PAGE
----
Impact of storage

Storage charges when it's cheap, and discharges when it's expensive. It dampens these high prices.

Dispatch the fleet against the price signal created without storage

Given the daily GB price without storage (which contains many hours at loss of load - ie Β£6000/MWh price spikes due to a lack of capacity on the system without it), we get a price signal to optimize the storage fleet against and derive a GB price with storage.

Some of the storage fleet will provide grid services like frequency response


Check out our ancillary service forecast and storage projection

We take out the ancillary requirement from the overall storage fleet to get the 'merchant' fleet - assuming storage that does not participate in ancillary markets will instead deploy its flexibility in wholesale markets.

If we were to run a linear optimization of the fleet against the peak price, the whole fleet would dispatch into the high price period(s), dampening or cannibalizing that high price period. In reality, a single price spike would be softened or spread into neighboring settlement periods.

In practice, not everyone will predict the peak correctly. Or, they may dispatch across multiple periods to reduce the risk of cannibalizing the single high-price period. Or, more likely, auction bid tooling would have a similar impact - where bids are placed that require a minimum spread, for example.

So, we discharge the wholesale fleet over the most expensive settlement periods and charge the assets over the cheapest ones. The number of settlement periods we charge and discharge over is set by the fleet's duration in hours (and the fleet's efficiency). We spread the charging energy (which is also dependent on efficiency) over 3x the number of hours, and the discharging over 2x the number of hours. Unless that number is > 6 (discharging) or 12 hours (charging) in which case it is capped.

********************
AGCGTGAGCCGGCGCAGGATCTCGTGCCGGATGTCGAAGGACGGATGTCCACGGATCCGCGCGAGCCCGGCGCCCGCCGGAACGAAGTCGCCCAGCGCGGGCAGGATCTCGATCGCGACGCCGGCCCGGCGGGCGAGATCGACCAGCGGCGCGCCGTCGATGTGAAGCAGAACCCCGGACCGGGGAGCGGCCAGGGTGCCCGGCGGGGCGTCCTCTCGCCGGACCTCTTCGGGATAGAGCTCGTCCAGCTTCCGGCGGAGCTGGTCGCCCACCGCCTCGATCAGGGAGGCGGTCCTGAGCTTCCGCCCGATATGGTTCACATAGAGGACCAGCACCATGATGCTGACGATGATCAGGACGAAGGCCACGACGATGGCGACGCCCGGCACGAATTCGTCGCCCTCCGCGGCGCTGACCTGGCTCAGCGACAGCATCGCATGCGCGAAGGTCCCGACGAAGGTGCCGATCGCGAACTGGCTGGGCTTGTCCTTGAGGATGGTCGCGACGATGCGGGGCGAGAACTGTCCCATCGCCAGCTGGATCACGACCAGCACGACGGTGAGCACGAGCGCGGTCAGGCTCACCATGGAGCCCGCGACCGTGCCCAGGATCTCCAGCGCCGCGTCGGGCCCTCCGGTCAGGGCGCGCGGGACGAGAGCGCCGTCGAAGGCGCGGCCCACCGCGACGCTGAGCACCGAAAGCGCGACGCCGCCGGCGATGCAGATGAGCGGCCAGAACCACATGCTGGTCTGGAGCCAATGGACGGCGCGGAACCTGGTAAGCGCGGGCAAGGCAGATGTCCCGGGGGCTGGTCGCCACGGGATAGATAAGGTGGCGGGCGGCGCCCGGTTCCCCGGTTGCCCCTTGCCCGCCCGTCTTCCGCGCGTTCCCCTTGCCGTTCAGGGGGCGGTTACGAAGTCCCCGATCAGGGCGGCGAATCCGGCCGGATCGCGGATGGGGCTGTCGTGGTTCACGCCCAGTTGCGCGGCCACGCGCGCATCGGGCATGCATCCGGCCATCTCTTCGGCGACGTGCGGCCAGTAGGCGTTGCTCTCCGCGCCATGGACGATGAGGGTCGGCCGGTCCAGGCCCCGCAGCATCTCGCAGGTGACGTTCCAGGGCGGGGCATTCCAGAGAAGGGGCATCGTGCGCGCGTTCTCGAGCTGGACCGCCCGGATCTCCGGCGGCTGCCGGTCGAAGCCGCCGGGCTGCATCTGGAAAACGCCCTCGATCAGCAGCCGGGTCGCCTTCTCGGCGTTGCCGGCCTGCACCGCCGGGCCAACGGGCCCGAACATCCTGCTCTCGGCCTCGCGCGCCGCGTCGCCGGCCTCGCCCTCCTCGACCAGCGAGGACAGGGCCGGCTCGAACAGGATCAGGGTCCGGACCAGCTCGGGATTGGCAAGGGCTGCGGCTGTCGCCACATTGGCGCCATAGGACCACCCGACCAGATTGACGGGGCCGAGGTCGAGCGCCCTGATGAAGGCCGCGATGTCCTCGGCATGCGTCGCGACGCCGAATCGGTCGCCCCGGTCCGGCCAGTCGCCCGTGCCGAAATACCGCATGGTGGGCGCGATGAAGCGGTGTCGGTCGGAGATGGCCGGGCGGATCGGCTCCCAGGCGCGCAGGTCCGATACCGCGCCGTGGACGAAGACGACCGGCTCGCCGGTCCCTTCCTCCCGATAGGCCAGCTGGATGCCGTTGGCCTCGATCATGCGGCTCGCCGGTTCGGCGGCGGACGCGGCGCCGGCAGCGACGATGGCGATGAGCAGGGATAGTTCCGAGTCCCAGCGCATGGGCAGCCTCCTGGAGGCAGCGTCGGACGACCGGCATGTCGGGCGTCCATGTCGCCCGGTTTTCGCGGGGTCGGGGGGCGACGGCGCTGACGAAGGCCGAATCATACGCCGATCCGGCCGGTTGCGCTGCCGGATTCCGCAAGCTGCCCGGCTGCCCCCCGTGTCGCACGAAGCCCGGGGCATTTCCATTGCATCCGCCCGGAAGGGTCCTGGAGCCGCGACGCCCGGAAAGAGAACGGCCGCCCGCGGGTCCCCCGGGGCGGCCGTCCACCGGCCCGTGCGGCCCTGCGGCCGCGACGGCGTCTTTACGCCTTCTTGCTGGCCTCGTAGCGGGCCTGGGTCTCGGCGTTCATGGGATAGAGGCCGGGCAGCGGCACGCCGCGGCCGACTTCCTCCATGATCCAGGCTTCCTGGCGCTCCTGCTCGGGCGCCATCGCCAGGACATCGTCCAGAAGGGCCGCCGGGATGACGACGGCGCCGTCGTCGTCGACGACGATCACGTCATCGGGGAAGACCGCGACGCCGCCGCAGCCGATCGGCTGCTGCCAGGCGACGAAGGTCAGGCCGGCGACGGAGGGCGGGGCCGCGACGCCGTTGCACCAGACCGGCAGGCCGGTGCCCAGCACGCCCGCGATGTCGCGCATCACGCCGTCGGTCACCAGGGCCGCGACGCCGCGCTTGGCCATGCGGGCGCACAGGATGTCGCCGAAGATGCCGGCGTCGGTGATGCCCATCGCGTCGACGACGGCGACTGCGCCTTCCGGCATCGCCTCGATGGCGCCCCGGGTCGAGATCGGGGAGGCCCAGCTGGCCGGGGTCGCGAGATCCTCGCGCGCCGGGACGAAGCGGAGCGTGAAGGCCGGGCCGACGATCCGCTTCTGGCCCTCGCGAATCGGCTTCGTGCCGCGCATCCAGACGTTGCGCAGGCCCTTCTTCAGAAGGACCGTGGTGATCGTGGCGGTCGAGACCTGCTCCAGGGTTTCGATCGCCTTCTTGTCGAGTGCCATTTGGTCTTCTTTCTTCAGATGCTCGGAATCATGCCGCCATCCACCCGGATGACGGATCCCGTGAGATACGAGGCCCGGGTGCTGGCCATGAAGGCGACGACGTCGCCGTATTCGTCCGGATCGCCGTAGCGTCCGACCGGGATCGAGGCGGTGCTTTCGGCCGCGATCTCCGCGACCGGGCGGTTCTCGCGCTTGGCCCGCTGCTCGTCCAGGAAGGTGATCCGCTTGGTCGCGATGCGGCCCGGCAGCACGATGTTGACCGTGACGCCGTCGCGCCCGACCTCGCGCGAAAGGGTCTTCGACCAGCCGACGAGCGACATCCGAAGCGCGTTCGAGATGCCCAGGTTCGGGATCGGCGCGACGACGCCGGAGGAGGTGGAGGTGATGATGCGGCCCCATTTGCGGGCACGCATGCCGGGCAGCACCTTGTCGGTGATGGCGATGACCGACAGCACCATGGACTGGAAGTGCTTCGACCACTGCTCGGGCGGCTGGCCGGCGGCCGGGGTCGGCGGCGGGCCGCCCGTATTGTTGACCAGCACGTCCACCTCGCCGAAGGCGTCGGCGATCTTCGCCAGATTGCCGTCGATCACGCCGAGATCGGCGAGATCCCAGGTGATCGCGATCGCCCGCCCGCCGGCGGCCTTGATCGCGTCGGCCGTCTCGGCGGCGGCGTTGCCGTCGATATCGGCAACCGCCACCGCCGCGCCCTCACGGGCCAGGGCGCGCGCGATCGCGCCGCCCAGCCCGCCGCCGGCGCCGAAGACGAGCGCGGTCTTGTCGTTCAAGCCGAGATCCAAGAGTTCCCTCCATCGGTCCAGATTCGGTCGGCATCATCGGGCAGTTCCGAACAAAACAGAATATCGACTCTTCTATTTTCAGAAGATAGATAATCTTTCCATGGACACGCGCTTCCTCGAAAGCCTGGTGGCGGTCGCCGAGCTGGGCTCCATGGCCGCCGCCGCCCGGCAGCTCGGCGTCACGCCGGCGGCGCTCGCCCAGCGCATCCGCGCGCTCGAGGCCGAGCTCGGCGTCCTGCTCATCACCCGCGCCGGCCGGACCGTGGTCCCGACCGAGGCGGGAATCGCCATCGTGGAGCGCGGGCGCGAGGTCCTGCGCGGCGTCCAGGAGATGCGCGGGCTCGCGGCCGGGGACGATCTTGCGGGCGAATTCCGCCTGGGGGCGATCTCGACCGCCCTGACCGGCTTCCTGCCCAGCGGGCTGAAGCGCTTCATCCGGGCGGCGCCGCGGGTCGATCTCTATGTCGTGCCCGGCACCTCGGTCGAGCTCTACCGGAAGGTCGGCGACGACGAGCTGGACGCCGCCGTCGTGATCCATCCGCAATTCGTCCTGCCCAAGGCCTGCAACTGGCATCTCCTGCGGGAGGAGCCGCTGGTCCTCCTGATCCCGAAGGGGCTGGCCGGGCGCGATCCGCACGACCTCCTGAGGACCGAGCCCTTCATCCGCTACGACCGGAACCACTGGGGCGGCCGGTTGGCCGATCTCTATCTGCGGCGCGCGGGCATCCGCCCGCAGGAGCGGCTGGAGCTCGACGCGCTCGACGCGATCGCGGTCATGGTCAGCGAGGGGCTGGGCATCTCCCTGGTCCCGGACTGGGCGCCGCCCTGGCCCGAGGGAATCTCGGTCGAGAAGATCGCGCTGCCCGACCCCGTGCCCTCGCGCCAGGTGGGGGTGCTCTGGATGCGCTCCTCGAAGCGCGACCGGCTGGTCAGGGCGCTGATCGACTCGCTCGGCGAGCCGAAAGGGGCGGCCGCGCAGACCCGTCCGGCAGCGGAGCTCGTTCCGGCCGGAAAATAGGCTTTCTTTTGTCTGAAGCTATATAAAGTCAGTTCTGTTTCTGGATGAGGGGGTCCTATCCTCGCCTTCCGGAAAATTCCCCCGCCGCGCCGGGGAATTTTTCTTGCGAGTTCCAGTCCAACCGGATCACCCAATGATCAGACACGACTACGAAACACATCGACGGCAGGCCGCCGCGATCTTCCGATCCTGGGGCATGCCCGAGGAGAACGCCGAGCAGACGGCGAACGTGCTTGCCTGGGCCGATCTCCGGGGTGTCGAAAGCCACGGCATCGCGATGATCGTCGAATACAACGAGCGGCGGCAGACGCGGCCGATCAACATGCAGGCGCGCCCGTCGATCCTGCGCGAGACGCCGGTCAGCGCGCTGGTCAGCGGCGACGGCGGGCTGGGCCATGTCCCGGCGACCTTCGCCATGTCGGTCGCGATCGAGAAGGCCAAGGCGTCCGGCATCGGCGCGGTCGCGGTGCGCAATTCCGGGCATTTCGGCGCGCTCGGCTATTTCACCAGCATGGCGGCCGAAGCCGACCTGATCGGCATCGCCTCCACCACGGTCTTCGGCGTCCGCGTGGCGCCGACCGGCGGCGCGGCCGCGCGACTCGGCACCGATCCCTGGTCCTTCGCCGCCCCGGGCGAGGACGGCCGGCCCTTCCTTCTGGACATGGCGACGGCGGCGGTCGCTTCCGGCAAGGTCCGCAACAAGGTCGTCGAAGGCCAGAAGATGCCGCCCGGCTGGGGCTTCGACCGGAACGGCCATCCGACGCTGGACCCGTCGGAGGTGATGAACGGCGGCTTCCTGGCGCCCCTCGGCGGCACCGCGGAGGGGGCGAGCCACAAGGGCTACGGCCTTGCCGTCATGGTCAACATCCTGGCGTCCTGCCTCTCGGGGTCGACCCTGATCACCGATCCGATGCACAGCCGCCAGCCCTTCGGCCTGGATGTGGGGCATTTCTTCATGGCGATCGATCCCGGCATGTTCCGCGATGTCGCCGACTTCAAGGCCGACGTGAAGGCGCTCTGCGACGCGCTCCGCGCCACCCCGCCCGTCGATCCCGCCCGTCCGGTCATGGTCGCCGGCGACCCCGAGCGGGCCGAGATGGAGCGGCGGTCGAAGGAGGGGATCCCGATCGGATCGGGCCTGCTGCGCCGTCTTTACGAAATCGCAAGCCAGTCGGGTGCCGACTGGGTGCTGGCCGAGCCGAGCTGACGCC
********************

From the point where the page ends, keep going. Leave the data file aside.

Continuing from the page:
Duration of fleet charging and discharging is set by efficiency and the average duration of the storage type across the fleet

Wholesale fleet typically charges overnight and discharges during evening peak

We require a minimum spread to dispatch the storage type and don't discharge for negative prices. The minimum price to discharge is Β£5/MWh.

Once we have the daily charge and discharge profile for pumped storage, other storage, and battery storage:

  • Any charging is added to national demand.
  • Any discharging is added to the generation stack, where the short-run marginal cost of the storage is dictated by the charging price plus a required spread.

We then re-run to get the marginal price with the new demand and generation, including storage

And we go from this:

To this:

What’s Next

Next, we add interconnectors into the stack: